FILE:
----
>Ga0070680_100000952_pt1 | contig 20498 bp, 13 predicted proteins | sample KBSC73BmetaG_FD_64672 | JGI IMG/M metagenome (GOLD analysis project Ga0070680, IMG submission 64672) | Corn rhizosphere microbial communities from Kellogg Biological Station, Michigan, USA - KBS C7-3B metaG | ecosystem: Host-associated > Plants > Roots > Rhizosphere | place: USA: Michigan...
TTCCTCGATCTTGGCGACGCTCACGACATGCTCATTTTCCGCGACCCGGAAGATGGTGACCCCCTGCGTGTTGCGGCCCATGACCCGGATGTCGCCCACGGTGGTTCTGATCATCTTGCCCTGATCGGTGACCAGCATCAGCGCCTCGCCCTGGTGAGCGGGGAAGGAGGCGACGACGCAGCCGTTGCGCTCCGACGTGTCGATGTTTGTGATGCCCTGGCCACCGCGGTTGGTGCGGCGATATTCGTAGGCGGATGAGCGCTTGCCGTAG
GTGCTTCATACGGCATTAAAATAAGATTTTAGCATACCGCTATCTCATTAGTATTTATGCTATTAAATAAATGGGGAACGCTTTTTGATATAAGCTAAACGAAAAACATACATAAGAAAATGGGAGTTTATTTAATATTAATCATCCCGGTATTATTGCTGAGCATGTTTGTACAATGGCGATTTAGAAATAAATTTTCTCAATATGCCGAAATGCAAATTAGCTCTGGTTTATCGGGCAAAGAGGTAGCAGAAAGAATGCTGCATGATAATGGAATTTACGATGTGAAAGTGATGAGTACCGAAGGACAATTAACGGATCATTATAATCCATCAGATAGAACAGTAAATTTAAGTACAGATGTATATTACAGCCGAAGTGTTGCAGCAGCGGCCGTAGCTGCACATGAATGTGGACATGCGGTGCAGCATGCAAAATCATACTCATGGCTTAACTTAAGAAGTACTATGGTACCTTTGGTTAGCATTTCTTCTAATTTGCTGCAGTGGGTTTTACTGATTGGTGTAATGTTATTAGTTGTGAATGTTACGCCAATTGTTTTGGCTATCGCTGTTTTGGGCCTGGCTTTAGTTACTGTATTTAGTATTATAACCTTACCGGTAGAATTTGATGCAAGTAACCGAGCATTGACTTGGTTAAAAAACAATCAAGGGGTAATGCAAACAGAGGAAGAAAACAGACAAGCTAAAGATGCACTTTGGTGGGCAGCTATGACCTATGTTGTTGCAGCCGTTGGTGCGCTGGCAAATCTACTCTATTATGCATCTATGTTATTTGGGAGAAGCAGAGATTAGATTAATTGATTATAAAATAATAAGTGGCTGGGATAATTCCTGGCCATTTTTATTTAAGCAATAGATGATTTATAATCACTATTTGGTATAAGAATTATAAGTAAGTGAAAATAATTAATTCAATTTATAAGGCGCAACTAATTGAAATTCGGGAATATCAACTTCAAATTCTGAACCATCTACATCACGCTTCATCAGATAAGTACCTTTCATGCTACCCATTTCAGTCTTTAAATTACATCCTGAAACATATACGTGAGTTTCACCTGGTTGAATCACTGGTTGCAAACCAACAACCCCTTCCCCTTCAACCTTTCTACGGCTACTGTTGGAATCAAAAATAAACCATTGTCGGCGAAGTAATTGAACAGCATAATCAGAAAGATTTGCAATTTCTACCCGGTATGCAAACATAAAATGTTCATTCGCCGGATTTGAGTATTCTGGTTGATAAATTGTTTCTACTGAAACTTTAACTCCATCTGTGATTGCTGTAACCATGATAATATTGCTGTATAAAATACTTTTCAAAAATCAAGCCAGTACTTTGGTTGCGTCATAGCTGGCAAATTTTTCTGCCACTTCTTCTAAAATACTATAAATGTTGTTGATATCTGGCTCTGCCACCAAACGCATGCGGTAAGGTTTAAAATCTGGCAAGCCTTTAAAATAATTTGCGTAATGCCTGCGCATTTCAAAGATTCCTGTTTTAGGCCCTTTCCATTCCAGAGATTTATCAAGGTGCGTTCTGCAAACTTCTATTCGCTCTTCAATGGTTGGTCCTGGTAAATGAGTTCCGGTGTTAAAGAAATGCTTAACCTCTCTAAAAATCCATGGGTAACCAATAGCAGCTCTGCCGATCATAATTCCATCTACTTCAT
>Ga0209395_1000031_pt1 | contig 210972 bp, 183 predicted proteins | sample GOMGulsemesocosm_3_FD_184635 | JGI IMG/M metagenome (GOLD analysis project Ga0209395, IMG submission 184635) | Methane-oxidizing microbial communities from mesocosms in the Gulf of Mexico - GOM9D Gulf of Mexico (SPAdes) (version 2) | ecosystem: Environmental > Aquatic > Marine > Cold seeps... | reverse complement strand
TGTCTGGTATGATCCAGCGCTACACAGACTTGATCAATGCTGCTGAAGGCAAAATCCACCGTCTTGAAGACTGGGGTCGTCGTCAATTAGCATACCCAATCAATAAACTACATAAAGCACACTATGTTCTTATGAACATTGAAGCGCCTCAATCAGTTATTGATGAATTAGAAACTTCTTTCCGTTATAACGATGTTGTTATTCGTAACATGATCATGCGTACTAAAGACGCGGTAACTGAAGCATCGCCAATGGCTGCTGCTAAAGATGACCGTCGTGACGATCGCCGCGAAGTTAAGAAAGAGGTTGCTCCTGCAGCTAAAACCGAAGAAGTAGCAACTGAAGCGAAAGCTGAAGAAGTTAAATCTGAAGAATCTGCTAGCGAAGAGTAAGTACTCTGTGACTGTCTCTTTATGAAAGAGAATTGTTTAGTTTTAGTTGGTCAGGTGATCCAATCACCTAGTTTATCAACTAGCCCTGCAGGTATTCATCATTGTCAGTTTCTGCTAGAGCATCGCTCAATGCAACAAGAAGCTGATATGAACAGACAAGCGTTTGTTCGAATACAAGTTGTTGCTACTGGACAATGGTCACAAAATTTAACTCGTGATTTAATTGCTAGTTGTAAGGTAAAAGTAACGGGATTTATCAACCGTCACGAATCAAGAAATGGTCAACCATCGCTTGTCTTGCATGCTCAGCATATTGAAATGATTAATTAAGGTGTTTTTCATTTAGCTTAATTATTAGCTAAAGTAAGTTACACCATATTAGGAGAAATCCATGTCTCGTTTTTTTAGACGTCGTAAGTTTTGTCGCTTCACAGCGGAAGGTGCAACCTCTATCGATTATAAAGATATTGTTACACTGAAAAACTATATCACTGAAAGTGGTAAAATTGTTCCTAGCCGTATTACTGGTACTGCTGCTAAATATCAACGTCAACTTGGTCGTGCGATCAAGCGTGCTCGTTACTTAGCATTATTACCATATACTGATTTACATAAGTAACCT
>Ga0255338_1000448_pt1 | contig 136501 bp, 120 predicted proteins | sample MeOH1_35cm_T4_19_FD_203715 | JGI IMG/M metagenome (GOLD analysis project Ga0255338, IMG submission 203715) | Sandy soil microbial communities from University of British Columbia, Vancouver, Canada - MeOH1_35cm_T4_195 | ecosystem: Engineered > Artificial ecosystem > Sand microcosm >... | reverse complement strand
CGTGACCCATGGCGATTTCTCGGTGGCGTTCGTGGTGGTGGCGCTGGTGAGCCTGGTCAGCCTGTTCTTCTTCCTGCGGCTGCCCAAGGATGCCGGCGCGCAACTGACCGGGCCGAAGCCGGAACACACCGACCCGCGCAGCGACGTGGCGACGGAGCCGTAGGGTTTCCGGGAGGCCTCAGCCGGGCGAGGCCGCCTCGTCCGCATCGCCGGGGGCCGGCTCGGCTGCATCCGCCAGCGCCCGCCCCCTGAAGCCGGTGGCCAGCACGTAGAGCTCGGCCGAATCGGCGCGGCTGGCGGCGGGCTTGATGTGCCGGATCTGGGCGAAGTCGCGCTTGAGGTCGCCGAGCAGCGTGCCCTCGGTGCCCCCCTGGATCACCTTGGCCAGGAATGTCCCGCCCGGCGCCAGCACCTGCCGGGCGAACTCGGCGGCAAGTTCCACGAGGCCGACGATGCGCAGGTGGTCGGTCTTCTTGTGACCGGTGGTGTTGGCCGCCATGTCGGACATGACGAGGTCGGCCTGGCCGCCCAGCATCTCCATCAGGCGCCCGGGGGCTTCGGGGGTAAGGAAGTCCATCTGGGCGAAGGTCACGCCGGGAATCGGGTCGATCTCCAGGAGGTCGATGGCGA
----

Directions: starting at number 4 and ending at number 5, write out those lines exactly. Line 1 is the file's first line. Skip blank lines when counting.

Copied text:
>Ga0209395_1000031_pt1 | contig 210972 bp, 183 predicted proteins | sample GOMGulsemesocosm_3_FD_184635 | JGI IMG/M metagenome (GOLD analysis project Ga0209395, IMG submission 184635) | Methane-oxidizing microbial communities from mesocosms in the Gulf of Mexico - GOM9D Gulf of Mexico (SPAdes) (version 2) | ecosystem: Environmental > Aquatic > Marine > Cold seeps... | reverse complement strand
TGTCTGGTATGATCCAGCGCTACACAGACTTGATCAATGCTGCTGAAGGCAAAATCCACCGTCTTGAAGACTGGGGTCGTCGTCAATTAGCATACCCAATCAATAAACTACATAAAGCACACTATGTTCTTATGAACATTGAAGCGCCTCAATCAGTTATTGATGAATTAGAAACTTCTTTCCGTTATAACGATGTTGTTATTCGTAACATGATCATGCGTACTAAAGACGCGGTAACTGAAGCATCGCCAATGGCTGCTGCTAAAGATGACCGTCGTGACGATCGCCGCGAAGTTAAGAAAGAGGTTGCTCCTGCAGCTAAAACCGAAGAAGTAGCAACTGAAGCGAAAGCTGAAGAAGTTAAATCTGAAGAATCTGCTAGCGAAGAGTAAGTACTCTGTGACTGTCTCTTTATGAAAGAGAATTGTTTAGTTTTAGTTGGTCAGGTGATCCAATCACCTAGTTTATCAACTAGCCCTGCAGGTATTCATCATTGTCAGTTTCTGCTAGAGCATCGCTCAATGCAACAAGAAGCTGATATGAACAGACAAGCGTTTGTTCGAATACAAGTTGTTGCTACTGGACAATGGTCACAAAATTTAACTCGTGATTTAATTGCTAGTTGTAAGGTAAAAGTAACGGGATTTATCAACCGTCACGAATCAAGAAATGGTCAACCATCGCTTGTCTTGCATGCTCAGCATATTGAAATGATTAATTAAGGTGTTTTTCATTTAGCTTAATTATTAGCTAAAGTAAGTTACACCATATTAGGAGAAATCCATGTCTCGTTTTTTTAGACGTCGTAAGTTTTGTCGCTTCACAGCGGAAGGTGCAACCTCTATCGATTATAAAGATATTGTTACACTGAAAAACTATATCACTGAAAGTGGTAAAATTGTTCCTAGCCGTATTACTGGTACTGCTGCTAAATATCAACGTCAACTTGGTCGTGCGATCAAGCGTGCTCGTTACTTAGCATTATTACCATATACTGATTTACATAAGTAACCT